Category Archives: Post Tropical

Reading Room


I’m writing this surrounded by cherubs and scholars in the reading room of the National Library. I have always meant to get a Reader’s Ticket and today finally got around to it. I was in town, at the sumptuous 37 Dawson Street, filming with James and the band for the RTÉ arts show ‘The Works’, which airs this Friday (7 March) at 8.30pm.

We finished our European tour with a really brilliant show in Paris (at La Gaité Lyrique) just over a week ago, having blazed a post tropical trail through Germany, Holland and Belgium. We played in quite a range of venues, from a small 200-seater (Brotfabrik in Frankfurt — dear knows what the venue guys thought as we ferried our entire lighting rig up the narrow, metal fire escape stairs that lead up from the courtyard below), to the unexpectedly brilliant venue in the old botanic gardens in Brussels, to the classy, professional venues that seemed to be everywhere in Holland, to what was for me a real highlight: the Concertgebouw in Amsterdam.

It won’t be long now before we’re back on the road again for five weeks in the US and Canada. I’m really looking forward to it: it’ll be my first time visiting most of the places we’re going to. My sister and I took a trip to Philadelphia / Virginia (& Washington DC) / Long Island (& New York) / Toronto (& London, ON) in the summer of 2000. We crammed all that into one month, staying with family and friends along the way (and enjoying the hospitality of the Salvation Army in Toronto!).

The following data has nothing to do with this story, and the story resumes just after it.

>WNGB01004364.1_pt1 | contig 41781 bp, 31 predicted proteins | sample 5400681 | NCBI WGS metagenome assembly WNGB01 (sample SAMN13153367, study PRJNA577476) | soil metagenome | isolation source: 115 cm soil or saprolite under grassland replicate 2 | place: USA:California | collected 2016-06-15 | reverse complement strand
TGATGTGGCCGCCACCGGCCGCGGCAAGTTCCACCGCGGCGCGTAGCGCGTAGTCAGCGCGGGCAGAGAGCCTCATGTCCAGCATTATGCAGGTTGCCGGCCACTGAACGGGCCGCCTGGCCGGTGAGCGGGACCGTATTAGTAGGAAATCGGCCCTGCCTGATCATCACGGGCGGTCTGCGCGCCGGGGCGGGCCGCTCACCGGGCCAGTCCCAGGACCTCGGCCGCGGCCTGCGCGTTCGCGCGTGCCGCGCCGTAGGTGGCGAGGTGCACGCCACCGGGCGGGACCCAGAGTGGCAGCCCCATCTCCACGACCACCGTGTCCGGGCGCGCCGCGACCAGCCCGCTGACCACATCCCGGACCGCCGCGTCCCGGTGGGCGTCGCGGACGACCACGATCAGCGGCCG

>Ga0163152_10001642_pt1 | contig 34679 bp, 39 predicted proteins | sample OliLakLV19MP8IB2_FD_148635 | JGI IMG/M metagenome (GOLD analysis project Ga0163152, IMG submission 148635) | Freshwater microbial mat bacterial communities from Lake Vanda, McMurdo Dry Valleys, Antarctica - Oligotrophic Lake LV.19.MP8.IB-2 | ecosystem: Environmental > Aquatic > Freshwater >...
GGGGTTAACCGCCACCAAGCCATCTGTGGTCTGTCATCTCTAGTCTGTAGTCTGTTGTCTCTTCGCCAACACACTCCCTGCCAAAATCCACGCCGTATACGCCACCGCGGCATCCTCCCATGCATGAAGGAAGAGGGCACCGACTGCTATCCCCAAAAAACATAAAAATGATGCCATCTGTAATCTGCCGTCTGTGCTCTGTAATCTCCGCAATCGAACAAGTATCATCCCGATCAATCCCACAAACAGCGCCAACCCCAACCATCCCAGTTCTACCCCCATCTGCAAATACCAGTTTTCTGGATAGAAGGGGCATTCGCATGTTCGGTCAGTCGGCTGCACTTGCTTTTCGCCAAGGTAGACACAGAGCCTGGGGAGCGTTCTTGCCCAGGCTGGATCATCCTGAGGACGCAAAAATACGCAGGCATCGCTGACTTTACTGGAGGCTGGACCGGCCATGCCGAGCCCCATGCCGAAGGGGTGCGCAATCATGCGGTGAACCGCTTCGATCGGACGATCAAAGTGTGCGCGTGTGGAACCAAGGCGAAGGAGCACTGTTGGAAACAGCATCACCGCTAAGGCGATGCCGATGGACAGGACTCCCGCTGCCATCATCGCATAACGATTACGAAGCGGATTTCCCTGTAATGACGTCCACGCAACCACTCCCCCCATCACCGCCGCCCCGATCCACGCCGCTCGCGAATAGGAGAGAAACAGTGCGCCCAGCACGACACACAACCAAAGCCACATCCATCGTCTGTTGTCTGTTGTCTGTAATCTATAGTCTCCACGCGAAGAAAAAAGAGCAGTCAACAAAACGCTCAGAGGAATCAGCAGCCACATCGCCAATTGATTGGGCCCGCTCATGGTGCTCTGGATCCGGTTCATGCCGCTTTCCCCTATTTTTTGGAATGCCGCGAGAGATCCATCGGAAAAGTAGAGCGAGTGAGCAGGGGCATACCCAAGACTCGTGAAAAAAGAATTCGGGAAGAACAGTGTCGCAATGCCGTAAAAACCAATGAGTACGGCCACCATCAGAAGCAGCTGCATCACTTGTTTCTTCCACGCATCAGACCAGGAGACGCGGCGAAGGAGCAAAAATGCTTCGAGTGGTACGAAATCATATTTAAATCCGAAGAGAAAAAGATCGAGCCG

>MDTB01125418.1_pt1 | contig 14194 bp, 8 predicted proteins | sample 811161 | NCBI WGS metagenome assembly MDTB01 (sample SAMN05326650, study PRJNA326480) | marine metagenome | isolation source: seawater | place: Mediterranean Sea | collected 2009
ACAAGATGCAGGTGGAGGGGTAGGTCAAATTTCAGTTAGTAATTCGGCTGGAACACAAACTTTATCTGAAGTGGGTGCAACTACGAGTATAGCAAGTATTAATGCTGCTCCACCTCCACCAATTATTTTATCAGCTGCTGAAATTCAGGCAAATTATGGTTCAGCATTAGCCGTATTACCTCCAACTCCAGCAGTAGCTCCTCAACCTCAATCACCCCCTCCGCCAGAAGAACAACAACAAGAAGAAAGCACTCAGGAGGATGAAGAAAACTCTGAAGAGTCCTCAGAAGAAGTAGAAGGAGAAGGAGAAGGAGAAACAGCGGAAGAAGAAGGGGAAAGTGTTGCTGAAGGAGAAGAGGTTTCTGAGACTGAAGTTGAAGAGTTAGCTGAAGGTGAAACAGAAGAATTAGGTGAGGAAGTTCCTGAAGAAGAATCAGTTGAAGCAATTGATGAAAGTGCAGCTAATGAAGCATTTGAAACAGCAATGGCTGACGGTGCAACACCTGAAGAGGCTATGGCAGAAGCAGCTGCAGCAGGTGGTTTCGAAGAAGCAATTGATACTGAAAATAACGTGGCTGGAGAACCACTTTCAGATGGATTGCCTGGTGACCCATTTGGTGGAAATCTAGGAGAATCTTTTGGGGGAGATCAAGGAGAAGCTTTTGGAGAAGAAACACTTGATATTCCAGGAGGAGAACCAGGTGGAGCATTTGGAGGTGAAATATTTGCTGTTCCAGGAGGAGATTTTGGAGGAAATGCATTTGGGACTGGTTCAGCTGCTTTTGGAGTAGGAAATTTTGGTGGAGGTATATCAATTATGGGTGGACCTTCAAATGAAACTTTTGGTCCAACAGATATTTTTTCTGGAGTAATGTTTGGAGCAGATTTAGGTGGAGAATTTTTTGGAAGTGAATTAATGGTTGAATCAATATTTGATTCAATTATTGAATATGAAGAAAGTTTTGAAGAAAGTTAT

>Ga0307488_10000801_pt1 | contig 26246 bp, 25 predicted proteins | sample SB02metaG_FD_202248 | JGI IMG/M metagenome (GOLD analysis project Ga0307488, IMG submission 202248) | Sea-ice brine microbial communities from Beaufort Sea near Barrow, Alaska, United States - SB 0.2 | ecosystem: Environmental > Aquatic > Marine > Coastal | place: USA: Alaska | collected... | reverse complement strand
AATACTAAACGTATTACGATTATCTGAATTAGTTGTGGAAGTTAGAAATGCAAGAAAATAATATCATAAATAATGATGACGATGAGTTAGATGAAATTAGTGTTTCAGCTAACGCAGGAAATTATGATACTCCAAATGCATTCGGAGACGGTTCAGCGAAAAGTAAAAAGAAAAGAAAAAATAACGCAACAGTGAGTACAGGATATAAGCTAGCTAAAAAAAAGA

This time out it’ll be a tour bus bunk all the way. That was probably the hardest thing to get used to, and there was much discussion as to the merits of top, middle, or bottom bunks. I only tried the top bunk last time, so I must experiment with the other options on this run.

I got through two books: ‘Stoner’ by John Williams and ‘A Visit From The Goon Squad’ by Jennifer Egan. Both were brilliant and weren’t a million miles apart in terms of subject matter and tone (although Jennifer Egan pulls off some beautiful chapters in voices ‘other’ than that of her primary style). I was also introduced to the delight that is ‘East Bound and Down’. It had been my intention to try and get through the last few seasons of ‘Breaking Bad’, but that would’ve meant isolating myself from the group and well, gosh darnit, if they weren’t just too good to be around! I really must try and get to it on our jaunt around America, though. The others have all seen it (and there’s more than one of them has some item of clothing related to the show), so I’d say they’re champing at the bit to talk about it sometimes!

London // Bristol // Manchester